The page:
Using GBuffer Properties

A GBuffer consists of multiple textures that store material (e.g. subsurface/specular color, roughness, ...) and object attributes (e.g. normal, depth) without lighting to compute shading (how light interacts with a material). In a deferred renderer, we first render the GBuffer and then compute all lighting (deferred) with the GBuffer attributes. If UE4 uses the deferred shading path (e.g. DirectX 11 or high end OpenGL), we can get access to those buffers during post processing.

Anti-Aliasing generally makes this a bit more difficult as a GBuffer pixel/texel is no longer 1:1 associated with an output pixel (see section below).

CustomDepth

This separate feature enables masking of certain objects by rendering them into another depth buffer (called custom depth buffer). This adds extra draw calls but no more materials. The rendering is fairly cheap as we only output depth. The feature can be activated on the mesh (e.g. Static Mesh Properties / Render Custom Depth):

CustomDepth.png

In this scene, we activated the feature on two objects but without a post processing pass visualizing the content, this feature remains invisible:

scene.png

Here we can see how a visualization of the Custom Depth looks like:

sceneCustomDepth.png

This is the material we used to visualize it:

CustomDepthMat.png

CustomDepth Stencil

Custom Depth Stencil is an extension of Custom Depth where you can use a stencil, or cutout, of your rendered object to then do visually interesting things like the example below that enables you to visualize occlude objects, draw object outlines, or only be visible from certain viewing angles. There is a lot of potential with what you can do by having access to the stencil of an Actor in your scene. Using the following settings to enable and assign a stencil value.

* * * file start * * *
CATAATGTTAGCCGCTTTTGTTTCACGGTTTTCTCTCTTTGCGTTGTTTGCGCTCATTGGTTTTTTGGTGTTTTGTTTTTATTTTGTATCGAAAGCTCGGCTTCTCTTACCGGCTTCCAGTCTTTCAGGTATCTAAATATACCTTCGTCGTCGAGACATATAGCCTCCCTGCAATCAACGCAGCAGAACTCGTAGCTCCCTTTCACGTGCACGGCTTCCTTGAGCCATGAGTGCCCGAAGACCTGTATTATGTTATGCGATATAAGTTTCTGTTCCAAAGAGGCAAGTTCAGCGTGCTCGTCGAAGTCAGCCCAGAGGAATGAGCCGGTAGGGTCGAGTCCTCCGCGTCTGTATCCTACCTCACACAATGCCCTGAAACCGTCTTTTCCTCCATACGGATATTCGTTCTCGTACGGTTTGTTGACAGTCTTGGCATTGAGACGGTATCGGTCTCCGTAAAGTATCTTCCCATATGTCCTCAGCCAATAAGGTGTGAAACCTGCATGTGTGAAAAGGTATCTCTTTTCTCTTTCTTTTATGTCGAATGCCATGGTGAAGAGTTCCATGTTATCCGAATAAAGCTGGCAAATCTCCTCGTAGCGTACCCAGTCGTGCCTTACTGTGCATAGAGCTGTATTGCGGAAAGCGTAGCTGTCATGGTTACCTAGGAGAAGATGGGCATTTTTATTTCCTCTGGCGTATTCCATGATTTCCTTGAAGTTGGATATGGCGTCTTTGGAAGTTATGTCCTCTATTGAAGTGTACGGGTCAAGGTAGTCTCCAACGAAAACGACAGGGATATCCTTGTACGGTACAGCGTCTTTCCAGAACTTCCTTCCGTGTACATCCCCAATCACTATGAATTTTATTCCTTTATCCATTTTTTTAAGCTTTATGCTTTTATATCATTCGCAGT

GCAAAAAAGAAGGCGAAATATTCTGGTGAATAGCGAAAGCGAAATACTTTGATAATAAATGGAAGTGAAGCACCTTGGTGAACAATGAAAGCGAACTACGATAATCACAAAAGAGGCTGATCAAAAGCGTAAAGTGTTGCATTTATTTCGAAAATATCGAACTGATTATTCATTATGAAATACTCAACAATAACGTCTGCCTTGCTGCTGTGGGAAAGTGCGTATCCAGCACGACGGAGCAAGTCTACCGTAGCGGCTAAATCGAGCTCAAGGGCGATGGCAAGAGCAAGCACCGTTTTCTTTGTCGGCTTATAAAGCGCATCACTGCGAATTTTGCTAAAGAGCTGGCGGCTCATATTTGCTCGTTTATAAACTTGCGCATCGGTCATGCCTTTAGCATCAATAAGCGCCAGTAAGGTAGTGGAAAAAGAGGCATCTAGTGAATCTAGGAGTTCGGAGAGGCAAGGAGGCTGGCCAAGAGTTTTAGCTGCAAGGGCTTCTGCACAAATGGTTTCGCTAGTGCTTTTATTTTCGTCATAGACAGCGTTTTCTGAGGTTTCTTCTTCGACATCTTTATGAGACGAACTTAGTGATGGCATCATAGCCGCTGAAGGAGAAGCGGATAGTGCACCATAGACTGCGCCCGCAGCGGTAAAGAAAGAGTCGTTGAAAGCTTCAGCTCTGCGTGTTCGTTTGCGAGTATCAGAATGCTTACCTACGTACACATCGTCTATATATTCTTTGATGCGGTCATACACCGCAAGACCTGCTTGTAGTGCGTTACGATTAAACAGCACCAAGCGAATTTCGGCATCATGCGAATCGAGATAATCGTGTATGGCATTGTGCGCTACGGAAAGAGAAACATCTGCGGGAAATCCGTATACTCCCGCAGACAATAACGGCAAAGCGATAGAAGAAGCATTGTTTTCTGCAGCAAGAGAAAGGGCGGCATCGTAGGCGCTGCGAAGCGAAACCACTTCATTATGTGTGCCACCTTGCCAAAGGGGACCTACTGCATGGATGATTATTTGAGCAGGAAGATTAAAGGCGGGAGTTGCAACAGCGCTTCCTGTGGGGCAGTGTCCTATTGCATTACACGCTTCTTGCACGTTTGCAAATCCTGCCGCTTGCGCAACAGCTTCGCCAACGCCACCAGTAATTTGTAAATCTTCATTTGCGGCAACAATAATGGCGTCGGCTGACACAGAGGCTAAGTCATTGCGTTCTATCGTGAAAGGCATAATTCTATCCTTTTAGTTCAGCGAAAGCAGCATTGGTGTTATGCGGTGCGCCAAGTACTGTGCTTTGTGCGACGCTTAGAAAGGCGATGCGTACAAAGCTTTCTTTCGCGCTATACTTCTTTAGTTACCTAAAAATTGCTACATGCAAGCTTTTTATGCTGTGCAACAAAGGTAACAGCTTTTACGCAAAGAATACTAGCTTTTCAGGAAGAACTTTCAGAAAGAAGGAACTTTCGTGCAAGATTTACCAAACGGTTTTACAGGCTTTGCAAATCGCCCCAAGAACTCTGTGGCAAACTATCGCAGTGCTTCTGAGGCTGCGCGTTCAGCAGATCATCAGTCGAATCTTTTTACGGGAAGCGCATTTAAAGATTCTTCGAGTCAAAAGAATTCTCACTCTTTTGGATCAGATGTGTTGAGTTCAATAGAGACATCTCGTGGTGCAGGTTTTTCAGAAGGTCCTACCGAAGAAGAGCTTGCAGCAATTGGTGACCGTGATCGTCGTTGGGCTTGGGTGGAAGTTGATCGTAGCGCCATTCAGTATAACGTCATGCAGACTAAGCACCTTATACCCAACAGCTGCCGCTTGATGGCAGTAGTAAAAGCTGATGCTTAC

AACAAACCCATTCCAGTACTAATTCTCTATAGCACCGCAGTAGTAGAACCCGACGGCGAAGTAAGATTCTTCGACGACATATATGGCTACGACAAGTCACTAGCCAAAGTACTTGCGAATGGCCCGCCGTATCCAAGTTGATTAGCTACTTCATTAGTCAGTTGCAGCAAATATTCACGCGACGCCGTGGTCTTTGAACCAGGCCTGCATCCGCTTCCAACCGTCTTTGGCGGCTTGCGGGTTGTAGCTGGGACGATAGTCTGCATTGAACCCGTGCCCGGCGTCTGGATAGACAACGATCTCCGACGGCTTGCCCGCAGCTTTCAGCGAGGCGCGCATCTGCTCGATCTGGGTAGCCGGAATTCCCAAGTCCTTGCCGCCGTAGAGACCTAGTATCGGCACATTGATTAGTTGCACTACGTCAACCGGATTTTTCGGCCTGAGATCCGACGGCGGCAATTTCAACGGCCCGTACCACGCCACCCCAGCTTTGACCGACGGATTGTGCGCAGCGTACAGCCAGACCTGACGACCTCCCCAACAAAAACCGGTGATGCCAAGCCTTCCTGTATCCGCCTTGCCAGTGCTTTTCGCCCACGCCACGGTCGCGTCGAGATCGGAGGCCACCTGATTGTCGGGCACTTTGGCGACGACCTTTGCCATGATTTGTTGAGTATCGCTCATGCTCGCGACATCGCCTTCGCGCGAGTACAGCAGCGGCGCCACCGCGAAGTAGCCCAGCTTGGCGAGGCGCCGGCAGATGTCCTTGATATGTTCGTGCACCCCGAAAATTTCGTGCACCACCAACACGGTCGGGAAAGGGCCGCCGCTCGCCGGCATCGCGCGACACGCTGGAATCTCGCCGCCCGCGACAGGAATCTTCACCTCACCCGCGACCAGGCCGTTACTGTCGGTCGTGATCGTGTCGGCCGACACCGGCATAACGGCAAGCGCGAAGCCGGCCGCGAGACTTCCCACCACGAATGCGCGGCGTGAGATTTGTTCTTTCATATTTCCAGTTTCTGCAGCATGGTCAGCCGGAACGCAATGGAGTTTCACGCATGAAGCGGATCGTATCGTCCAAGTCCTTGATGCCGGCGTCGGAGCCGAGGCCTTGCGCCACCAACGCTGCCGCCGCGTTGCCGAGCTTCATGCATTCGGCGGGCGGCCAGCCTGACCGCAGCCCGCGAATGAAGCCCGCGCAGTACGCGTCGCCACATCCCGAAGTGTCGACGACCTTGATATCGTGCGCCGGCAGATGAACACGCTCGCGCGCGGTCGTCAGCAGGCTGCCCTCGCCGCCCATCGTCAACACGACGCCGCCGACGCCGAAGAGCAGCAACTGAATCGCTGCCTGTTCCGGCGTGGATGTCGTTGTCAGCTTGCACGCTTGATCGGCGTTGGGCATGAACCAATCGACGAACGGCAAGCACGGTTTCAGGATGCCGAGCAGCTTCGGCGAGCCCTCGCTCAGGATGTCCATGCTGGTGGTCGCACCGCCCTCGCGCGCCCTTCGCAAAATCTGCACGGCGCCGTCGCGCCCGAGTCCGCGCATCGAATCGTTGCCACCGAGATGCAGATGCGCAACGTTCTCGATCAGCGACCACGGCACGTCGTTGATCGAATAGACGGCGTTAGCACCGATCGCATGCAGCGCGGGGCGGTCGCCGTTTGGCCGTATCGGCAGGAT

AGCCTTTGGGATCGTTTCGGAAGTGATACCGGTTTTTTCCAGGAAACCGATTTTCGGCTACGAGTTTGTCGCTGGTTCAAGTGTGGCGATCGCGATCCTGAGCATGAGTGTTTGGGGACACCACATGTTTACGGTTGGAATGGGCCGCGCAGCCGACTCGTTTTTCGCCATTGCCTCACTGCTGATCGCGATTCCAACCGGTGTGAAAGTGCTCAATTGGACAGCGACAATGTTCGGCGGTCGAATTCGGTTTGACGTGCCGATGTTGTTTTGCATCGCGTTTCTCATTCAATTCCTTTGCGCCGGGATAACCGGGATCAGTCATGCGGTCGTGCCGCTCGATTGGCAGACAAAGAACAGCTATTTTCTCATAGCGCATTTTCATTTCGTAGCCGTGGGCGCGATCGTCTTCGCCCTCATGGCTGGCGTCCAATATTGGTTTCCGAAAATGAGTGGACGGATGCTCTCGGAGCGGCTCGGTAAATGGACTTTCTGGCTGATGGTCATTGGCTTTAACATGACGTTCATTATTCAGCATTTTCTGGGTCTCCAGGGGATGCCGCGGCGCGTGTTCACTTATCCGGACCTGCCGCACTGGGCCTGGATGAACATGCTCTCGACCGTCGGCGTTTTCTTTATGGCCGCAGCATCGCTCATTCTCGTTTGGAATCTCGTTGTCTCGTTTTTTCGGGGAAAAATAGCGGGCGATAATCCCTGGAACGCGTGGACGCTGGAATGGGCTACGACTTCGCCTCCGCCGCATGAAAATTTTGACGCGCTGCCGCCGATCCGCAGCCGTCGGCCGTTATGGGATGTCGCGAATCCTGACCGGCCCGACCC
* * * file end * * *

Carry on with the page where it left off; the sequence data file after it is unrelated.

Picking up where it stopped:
CustomStencilSettings.png

In this scene, Custom Depth is enabled on three objects and a Custom Depth Stencil Value is set for each, but without any post processing pass to visualize the content, this feature remains invisible.

CustomDepthStencilScene.png

Once you've setup your Post Process Material you will be able to visualize how the Custom Depth Stencil looks, The occluded objects render with a randomly assigned color based on the Custom Depth Stencil Value used.

CustomDepthStencilVisualization.png

This is a setup of the Material we used to visualize it:

Click image for full size.

This is by no means, the only way to use Custom Depth Stencil and in this particular Material setup the stencil is being divided so that it uses values between 1 and 255, a mask is being used for any value that is between these values, a random color is being created for these values as well so as the Custom Depth Stencil Value changes so does the color, and finally the mask that is created is being used in a way that only colors the stencil if the object is occluded.

Temporal Anti-Aliasing or Why the GBuffer Jitters

Temporal anti-aliasing is a unique UE4 feature that greatly improves image quality with a very moderate performance cost.

By default, a post process material is inserted in the end of the post processing graph (after tone mapper). This means you get the final LDR color after tone mapping, color grading and after the temporal anti-aliasing was applied. This is the best spot for many simple post processing effects - for performance and ease of use.

Here you can see how we used the custom depth input to visualize a silhouette around specific objects:

sceneAfterTonemapper.png